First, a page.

Although General Motors claimed that it was no longer involved with racing (due to their commitment to support the Automobile Manufacturers Association’s ban on racing), there was no question that all twenty of these special L88 engines were intended for the racetrack.
The L88 was yet another of Zora Arkus-Duntov’s unabashed attempts at elevating the Corvette to the stature of a race car, which is where he knew the Sting Ray ultimately belonged. However, when the engine was originally introduced to Corvette in the spring of 1967, the engine didn’t light the racing circuits afire as the L88 had durability problems early on in its career.
The engine was prone to overheating and utilized underrated (and inherently weak) connecting rods in the engine’s lower end. Nonetheless, the 1967 L88 equipped Corvette was definitely worth taking notice of, and proved that it had mastered the ability to go fast . At the 24 Hours of LeMans in June, 1967, a Corvette equipped with an L88 actually topped 170 miles per hour on the Mulsanne Straight before a connecting rod failed, thereby ending Corvette’s chance for a victory at the 24 hour race.
Of course, ordering the L88 production option meant more than just placing an order for an engine. When equipped with the L88 427 Corvette engine, the build also called for blank covers to replace both the AM/FM radio controls and the heating/cooling controls normally found in the center console of a ’67 Corvette’s dashboard. In fact, ordering the big-block 427 also meant the mandatory elimination of a radio head and power windows, as well as the elimination of a convenient automatic engine choke – though Chevrolet did have a retrofit hand-choke kit available for those drivers that could not get along without it.
In addition to the removal of some of the car’s creature comforts, other notable absences could be found under the hood. First, the fan shroud (which aids in engine cooling) was absent, as was any semblance of an emissions controls system.
There was no PCV (Positive Crankcase Ventilation) valve, but rather an obsolete road-draft tube that vented crankcase vapors directly into the atmosphere through the driver’s side valve cover. What was left instead was an impressive engine that was as perfectly suited to run on the racetrack.
If ever an off-road engine option had been developed for the Corvette, this was it.
The L88’s ultra-high compression ratio left Chevrolet officials no choice but to warn owners about the car’s fuel consumption. The paperwork that was included with each Corvette equipped with the L88 option read “This unit operates on Sunoco 260 or equivalent gas of very high octane. Under no circumstances should regular gasoline be used.” A second label was placed inside the Corvette as well which similarly read “Warning: Vehicle must operate on a fuel having a minimum of 103 research octane and 95 motor octane or engine damage may result.”
Ultimately, sales of the L88 equipped Corvette were limited to a mere 20 units. While the car was immensely powerful, it was also an extremely expensive option. At an additional $1,500 over the base price of $4,240.75, the sticker shock proved too expensive for most enthusiasts, which was okay with GM since they had always felt that the L88 Corvette belonged on the racetrack.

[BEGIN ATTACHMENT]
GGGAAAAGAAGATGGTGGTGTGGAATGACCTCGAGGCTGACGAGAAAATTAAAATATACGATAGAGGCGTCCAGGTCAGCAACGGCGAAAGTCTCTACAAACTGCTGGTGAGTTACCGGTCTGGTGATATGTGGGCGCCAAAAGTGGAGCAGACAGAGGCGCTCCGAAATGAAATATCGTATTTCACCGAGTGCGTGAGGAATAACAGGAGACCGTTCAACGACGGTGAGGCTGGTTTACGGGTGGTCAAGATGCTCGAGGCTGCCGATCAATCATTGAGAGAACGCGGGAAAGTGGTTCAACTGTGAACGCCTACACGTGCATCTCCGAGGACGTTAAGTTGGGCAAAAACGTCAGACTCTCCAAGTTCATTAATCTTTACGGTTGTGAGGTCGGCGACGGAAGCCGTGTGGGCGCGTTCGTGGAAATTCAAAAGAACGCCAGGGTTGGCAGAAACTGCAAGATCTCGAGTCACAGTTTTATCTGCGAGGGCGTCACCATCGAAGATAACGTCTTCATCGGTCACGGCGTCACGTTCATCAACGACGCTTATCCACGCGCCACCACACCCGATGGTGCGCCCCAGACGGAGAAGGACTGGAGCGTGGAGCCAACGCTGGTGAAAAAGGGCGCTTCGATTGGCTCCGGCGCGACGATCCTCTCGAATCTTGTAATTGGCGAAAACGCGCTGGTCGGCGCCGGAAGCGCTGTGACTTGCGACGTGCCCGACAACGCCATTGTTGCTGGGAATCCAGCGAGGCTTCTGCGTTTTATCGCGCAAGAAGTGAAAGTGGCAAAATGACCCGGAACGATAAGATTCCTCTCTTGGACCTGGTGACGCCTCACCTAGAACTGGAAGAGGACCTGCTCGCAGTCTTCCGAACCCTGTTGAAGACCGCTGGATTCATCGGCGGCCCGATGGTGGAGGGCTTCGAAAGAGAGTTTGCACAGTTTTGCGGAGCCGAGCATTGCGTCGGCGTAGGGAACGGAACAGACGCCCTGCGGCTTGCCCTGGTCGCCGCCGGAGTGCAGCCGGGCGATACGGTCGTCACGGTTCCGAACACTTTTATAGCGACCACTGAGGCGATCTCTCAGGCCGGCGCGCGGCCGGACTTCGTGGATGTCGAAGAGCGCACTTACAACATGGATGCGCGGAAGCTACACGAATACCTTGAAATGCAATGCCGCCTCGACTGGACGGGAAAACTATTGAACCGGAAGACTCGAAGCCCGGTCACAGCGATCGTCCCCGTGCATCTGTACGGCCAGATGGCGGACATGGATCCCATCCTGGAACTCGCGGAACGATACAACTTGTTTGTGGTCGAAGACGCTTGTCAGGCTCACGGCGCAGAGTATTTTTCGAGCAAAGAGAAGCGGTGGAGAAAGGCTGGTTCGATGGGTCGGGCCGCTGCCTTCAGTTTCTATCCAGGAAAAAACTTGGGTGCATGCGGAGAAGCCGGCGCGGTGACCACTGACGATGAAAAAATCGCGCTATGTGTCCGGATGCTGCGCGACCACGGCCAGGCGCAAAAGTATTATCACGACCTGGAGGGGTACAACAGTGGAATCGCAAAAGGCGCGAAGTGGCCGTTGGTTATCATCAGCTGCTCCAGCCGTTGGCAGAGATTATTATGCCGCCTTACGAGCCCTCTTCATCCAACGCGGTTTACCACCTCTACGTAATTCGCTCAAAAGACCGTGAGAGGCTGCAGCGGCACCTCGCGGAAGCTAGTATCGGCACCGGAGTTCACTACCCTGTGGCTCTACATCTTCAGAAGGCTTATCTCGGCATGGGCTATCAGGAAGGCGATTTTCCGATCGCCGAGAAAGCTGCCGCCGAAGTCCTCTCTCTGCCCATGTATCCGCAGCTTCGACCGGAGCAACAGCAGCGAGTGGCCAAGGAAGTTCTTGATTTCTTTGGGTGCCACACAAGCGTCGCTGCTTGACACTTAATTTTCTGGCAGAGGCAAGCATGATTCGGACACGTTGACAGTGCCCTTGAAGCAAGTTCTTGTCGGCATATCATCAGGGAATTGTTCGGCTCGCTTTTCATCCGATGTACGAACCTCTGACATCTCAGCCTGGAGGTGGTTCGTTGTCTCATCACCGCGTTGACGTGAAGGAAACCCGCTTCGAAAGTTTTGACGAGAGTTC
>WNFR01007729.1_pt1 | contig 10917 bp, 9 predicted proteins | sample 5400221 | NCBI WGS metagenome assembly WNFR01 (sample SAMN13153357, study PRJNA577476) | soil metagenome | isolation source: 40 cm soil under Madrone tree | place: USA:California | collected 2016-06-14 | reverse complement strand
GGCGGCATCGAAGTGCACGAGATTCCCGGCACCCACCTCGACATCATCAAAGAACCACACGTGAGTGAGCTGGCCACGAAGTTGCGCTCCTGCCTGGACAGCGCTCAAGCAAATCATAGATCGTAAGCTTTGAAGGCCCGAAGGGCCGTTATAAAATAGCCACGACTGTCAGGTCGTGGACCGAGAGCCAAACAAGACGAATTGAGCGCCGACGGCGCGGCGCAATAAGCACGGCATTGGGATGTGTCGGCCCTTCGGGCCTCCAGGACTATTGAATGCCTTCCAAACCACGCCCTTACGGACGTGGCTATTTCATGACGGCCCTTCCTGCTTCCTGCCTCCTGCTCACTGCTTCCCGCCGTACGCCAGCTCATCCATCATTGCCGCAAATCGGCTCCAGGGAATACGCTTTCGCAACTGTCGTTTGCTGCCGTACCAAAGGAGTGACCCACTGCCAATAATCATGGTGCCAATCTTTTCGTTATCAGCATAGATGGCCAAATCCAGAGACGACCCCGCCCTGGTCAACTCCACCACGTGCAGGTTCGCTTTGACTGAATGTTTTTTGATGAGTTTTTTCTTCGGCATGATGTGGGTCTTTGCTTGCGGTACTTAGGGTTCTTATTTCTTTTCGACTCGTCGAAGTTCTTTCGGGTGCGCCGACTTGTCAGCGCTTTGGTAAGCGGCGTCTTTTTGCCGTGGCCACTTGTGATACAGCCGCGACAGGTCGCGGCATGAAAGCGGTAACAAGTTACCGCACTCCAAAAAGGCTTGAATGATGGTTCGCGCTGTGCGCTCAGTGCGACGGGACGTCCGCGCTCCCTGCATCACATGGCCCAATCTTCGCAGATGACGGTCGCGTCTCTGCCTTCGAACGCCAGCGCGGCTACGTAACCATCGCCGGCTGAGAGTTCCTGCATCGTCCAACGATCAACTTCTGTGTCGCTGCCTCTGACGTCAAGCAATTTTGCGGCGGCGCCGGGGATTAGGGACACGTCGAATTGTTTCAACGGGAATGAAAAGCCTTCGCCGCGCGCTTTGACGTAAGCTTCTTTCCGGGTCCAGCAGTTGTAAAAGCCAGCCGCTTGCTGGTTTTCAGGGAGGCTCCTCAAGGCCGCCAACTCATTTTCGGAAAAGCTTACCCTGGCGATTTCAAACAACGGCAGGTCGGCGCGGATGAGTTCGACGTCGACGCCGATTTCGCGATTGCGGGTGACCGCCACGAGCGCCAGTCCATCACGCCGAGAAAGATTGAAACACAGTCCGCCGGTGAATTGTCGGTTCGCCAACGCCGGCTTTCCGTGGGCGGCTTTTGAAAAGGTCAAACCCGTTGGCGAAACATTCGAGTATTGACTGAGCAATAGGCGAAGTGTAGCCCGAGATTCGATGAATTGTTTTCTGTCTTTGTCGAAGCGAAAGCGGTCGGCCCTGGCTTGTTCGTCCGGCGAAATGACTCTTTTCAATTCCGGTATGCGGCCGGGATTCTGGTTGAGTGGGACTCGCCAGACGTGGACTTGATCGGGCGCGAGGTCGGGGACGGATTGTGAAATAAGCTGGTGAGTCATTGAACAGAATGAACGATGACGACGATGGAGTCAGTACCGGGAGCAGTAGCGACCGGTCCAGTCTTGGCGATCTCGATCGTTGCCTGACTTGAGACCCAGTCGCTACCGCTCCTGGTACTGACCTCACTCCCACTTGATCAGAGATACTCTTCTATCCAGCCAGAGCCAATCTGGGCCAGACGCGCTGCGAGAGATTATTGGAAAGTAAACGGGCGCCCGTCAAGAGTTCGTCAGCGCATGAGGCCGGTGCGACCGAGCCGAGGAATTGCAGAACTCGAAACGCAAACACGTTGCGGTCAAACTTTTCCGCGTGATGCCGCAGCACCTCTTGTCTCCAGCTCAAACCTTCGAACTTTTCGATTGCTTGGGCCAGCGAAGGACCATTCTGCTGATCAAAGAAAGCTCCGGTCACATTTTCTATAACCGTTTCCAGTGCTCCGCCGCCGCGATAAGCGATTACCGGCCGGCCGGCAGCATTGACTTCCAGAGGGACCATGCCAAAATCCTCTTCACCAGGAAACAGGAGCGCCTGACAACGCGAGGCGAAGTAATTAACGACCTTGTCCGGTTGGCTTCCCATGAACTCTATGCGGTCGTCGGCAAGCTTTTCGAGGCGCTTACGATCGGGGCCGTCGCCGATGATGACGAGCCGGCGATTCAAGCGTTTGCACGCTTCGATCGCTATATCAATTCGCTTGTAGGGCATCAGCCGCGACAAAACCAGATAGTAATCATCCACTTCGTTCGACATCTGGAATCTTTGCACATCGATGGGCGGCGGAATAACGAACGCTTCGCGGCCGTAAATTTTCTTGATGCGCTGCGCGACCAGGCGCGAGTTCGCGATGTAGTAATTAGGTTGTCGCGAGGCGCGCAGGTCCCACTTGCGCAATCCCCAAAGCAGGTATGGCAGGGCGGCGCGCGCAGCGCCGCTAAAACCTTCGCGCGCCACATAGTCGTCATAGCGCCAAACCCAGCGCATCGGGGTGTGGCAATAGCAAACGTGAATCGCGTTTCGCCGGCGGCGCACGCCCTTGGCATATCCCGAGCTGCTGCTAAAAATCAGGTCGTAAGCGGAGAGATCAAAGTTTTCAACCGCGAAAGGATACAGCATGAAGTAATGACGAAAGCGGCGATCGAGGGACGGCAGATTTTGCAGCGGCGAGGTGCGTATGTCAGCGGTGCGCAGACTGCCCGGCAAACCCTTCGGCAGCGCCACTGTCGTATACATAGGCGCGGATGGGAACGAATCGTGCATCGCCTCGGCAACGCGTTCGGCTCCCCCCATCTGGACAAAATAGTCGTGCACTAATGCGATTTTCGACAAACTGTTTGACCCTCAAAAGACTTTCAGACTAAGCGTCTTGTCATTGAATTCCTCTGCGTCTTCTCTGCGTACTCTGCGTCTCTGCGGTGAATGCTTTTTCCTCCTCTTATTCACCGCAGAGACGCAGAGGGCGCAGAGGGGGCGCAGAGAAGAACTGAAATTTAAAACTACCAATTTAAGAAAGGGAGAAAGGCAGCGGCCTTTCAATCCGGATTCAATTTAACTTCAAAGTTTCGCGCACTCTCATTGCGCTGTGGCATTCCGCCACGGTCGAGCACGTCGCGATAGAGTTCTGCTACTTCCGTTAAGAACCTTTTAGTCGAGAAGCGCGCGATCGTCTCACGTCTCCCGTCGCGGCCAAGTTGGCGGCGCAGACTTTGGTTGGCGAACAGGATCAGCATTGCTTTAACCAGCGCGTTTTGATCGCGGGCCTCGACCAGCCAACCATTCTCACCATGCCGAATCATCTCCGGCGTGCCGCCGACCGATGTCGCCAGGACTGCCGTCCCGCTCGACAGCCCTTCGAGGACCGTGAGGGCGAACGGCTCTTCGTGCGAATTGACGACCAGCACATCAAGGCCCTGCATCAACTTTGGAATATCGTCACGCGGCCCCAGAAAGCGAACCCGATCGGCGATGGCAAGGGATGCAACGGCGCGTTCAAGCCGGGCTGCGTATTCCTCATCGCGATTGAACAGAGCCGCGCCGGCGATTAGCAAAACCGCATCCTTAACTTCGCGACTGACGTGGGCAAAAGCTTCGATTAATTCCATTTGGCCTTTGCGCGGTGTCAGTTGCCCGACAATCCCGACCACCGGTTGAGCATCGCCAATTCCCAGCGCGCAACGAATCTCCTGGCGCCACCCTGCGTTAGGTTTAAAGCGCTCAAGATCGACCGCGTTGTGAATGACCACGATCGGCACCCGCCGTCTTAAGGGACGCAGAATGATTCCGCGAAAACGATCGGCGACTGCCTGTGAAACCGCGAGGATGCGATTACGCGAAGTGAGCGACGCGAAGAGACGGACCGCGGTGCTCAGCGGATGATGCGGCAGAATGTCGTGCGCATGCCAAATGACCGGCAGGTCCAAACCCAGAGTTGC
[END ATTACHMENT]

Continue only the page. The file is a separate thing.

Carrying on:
As a whole, sales of the 1967 Corvette Sting Ray were down from earlier models. GM attributed most of the sales lag as a bi-product of the anticipated arrival of Corvette’s overdue redesign. With a third-generation Corvette just around the corner, the final year of the C2 Corvette still produced respectable sales numbers. In total, 22,940 units were sold, which was down over 5,000 units from the 1966 sales numbers, with the convertible accounting for nearly two-thirds of all sales with an impressive 14,436 units sold to the coupe’s meager 8,504 units.
Even as the sales numbers began to reach an end for the C2 Corvette, Chevrolet was ramping up for the introduction of its next-generation Corvette. While the introduction of the C3 Corvette would include the discontinuation of the Sting Ray designation (an absence that was more than five years in the making,) the new Corvette would continue to retain a marine-based designation, though this time as a nickname. As 1968 approached, General Motors was about to unveil the “Shark”, and its unveiling would usher in another challenging era for both the Corvette and late-1960’s America.
The last six digits begin at 100001 and run thru 122940, accounting for all 22,940 Corvette Coupes/Convertibles built in 1967. Each Vehicle Identification Number (VIN) is unique to an individual car. For all 1967 Corvettes, the location of the Vehicle Identification Number (VIN), body style, body number trim, and paint combination can be found on the instrument panel brace under the glove box. Read more: 1967 Corvette VINs.
1967 Corvette Recalls, Technical Service Bulletins, & Maintenance Schedule
The information contained on this page is for reference only. The time and mileage intervals for each of the maintenance items included on this page were established by General Motors with the introduction of the 1967 Chevy Corvette. Please note that the original service intervals may not reflect the standard service intervals used in current automobile engines.